It did highlight however that there was some evidence that the provider could have met Mr C’s needs better at times, for example the extent of training could have been improved in order to meet Mr C’s communication needs as a deafblind client.
It concluded that while it did not uphold this part of the complaint, it understood some of Mr D’s concerns about the placement and therefore further understood why Mr D wanted an alternative placement for Mr C and had pursued this from 2013.
Rejected move from Placement A
The LGO accepted the reasons the Council rejected the move as reasonable, however the investigator highlighted the following failures:
- The Council failed to explain the decision making procedure to Mr D, so he did not know how the Council would take its decision or who would be involved.
- It took no specialist advice about Mr C’s needs as a deafblind client.
- In June 2014 there had been no needs assessment compliant with the pre-Act statutory guidance
- When it communicated its decision, the Council did not tell Mr D about the Court of Protection and Mental Capacity Act framework.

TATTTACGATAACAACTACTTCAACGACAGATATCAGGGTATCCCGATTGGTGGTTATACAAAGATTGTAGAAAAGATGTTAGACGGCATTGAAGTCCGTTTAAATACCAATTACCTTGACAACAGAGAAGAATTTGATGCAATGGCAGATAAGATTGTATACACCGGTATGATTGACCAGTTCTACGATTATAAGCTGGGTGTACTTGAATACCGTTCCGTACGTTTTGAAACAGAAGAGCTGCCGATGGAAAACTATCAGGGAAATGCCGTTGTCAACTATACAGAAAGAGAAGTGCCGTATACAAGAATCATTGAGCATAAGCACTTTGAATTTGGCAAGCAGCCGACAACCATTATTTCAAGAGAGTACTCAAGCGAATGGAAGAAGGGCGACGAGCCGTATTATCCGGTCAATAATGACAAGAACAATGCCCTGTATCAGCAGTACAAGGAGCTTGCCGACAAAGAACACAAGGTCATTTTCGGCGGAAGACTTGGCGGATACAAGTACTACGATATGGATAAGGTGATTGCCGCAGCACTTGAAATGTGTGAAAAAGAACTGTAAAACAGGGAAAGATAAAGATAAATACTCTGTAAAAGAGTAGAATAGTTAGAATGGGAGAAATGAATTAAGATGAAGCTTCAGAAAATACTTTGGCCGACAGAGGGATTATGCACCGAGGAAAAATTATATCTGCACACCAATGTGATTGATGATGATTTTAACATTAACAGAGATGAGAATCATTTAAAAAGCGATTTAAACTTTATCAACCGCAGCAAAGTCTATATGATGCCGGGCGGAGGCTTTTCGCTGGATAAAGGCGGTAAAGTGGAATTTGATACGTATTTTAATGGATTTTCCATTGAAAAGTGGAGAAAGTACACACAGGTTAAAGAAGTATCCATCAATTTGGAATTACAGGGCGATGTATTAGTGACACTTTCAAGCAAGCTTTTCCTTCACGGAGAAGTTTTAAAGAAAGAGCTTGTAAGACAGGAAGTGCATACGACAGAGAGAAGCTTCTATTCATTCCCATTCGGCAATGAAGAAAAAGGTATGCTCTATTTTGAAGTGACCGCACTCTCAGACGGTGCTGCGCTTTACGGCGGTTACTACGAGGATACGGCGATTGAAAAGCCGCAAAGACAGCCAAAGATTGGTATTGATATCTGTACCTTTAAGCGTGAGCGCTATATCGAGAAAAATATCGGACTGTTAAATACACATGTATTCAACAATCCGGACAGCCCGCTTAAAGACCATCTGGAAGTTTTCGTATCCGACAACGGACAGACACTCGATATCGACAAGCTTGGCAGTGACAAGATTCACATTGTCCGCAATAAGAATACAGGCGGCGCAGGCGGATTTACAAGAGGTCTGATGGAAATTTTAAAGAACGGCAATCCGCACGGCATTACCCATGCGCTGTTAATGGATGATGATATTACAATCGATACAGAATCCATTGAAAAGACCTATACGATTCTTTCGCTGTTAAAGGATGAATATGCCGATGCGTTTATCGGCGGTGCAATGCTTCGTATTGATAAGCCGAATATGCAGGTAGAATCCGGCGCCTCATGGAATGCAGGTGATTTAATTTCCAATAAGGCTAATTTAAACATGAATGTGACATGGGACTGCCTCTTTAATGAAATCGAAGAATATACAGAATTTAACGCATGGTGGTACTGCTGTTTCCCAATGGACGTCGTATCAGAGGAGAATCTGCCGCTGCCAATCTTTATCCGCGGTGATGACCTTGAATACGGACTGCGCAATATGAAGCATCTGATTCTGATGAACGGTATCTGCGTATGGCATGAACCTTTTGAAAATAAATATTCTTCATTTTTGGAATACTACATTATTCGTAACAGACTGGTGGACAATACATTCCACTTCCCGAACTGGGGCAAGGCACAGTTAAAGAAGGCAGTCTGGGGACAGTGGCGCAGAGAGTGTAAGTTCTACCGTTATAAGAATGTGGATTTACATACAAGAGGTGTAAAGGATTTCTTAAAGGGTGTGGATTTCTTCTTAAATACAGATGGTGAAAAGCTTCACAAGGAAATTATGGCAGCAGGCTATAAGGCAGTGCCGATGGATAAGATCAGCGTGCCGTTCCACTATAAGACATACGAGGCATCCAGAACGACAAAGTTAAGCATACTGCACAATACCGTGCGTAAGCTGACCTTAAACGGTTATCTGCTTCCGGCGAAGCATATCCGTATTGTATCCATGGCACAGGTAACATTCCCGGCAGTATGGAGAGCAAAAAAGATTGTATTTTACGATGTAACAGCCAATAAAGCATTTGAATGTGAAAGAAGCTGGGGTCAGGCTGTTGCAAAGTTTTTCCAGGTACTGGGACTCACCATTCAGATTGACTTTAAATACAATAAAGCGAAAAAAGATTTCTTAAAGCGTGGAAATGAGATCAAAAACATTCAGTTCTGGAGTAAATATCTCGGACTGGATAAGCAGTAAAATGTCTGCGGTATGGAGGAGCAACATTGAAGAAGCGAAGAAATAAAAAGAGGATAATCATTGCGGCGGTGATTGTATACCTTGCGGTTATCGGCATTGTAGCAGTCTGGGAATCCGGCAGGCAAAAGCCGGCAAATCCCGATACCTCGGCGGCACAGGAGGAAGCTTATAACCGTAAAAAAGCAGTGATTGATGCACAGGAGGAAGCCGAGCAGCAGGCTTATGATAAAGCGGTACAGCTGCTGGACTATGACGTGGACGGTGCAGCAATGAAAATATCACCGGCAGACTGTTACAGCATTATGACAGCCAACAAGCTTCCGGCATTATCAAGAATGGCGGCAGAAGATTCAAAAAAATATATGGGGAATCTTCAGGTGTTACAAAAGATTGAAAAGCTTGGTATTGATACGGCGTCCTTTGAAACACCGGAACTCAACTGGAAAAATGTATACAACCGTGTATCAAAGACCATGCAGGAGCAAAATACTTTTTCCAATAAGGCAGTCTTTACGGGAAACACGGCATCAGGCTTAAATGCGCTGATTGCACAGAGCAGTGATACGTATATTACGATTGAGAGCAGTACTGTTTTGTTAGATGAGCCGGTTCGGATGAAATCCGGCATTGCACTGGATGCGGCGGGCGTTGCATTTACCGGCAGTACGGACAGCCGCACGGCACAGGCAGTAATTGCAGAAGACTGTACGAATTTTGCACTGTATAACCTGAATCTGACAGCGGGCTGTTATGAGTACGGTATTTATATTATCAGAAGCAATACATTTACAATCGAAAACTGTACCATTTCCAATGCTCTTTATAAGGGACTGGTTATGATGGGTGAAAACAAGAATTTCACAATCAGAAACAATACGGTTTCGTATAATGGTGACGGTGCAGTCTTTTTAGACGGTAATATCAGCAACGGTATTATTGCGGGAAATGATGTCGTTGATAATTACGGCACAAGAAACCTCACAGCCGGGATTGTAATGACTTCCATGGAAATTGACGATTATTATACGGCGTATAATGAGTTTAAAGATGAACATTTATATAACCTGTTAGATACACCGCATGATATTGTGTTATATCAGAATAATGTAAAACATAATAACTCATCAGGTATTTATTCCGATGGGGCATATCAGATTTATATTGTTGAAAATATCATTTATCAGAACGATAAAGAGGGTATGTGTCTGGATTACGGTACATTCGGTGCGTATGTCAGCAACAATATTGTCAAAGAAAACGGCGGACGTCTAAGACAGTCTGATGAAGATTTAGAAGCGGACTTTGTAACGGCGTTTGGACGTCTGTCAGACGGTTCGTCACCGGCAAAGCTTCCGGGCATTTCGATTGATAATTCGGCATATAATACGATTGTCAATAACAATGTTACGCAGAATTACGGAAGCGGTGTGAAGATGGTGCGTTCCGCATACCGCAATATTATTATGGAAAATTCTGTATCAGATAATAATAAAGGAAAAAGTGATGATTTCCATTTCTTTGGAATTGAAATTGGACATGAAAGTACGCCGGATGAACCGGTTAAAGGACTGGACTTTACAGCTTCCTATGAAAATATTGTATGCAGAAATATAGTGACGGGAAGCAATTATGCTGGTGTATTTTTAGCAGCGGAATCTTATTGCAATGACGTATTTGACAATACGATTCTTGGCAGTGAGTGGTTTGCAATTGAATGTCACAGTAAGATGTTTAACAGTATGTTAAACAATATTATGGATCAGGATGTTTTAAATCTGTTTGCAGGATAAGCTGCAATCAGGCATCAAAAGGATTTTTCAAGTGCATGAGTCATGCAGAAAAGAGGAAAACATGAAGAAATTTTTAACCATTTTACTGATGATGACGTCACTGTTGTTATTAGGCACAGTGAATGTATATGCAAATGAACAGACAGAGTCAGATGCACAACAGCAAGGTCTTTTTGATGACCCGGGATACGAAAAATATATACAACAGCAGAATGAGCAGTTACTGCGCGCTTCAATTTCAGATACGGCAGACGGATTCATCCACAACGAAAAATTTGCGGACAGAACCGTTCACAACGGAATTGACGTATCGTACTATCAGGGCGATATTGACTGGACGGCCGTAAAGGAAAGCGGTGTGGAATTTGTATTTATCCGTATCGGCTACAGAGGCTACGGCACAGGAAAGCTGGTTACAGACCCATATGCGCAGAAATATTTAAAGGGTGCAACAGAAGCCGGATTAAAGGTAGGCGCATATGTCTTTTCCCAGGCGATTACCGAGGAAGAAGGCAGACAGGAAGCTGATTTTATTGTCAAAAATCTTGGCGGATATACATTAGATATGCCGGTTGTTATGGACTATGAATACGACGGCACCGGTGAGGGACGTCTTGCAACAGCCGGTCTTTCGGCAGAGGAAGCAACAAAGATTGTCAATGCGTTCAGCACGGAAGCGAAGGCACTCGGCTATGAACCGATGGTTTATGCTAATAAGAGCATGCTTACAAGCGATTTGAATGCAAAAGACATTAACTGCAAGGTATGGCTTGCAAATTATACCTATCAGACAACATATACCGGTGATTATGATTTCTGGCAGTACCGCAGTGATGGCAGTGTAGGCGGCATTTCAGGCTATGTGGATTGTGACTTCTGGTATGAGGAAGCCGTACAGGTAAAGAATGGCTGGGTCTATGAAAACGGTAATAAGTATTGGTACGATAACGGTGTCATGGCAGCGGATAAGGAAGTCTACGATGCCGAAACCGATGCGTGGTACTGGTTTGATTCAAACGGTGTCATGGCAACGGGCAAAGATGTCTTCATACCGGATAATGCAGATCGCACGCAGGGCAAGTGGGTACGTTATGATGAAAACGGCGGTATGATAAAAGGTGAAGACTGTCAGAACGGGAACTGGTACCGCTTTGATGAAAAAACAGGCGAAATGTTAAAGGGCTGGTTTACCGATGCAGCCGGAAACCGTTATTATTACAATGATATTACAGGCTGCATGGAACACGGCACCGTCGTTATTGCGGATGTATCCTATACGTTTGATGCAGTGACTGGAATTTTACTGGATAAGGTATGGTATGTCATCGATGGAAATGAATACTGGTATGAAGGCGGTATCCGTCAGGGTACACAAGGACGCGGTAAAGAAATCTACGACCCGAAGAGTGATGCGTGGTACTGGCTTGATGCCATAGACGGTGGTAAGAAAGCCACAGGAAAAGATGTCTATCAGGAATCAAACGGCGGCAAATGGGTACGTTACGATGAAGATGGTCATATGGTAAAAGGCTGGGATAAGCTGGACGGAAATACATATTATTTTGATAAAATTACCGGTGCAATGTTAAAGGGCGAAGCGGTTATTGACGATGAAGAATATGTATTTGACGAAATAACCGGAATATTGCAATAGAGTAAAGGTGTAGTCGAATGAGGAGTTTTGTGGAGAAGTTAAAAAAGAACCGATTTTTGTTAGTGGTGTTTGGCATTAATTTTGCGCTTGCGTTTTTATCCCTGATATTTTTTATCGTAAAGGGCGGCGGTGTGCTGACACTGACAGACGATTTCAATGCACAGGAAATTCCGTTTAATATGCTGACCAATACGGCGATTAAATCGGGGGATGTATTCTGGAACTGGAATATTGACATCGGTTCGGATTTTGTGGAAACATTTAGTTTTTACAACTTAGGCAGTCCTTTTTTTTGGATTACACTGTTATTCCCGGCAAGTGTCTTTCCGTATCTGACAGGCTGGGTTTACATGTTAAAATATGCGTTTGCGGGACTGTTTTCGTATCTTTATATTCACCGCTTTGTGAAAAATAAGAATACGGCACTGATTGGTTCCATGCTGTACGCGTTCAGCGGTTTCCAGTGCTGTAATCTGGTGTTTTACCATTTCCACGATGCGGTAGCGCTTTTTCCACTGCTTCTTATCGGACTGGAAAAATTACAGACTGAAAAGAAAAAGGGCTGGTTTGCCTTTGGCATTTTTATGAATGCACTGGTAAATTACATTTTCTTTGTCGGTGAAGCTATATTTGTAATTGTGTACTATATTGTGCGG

These failures amounted to fault.
Deprivation of Liberty
As already highlighted, the Council was at fault for failing to refer the dispute to the Court of Protection; however the LGO considered that this failure did not have an impact on the deprivation of liberty procedure the Council had already followed.
After Mr D complained, the Council agreed to review the authorisation. The reviewing social worker clearly set out Mr D’s views in the paperwork accompanying the review which appeared comprehensive. The review referred to the dispute about the care setting. It recommended referral to the Court of Protection. As the LGO already noted, the Council should have referred the dispute earlier, but its failure to do so did not flaw the DoL procedure that followed. Therefore found no fault in this regard.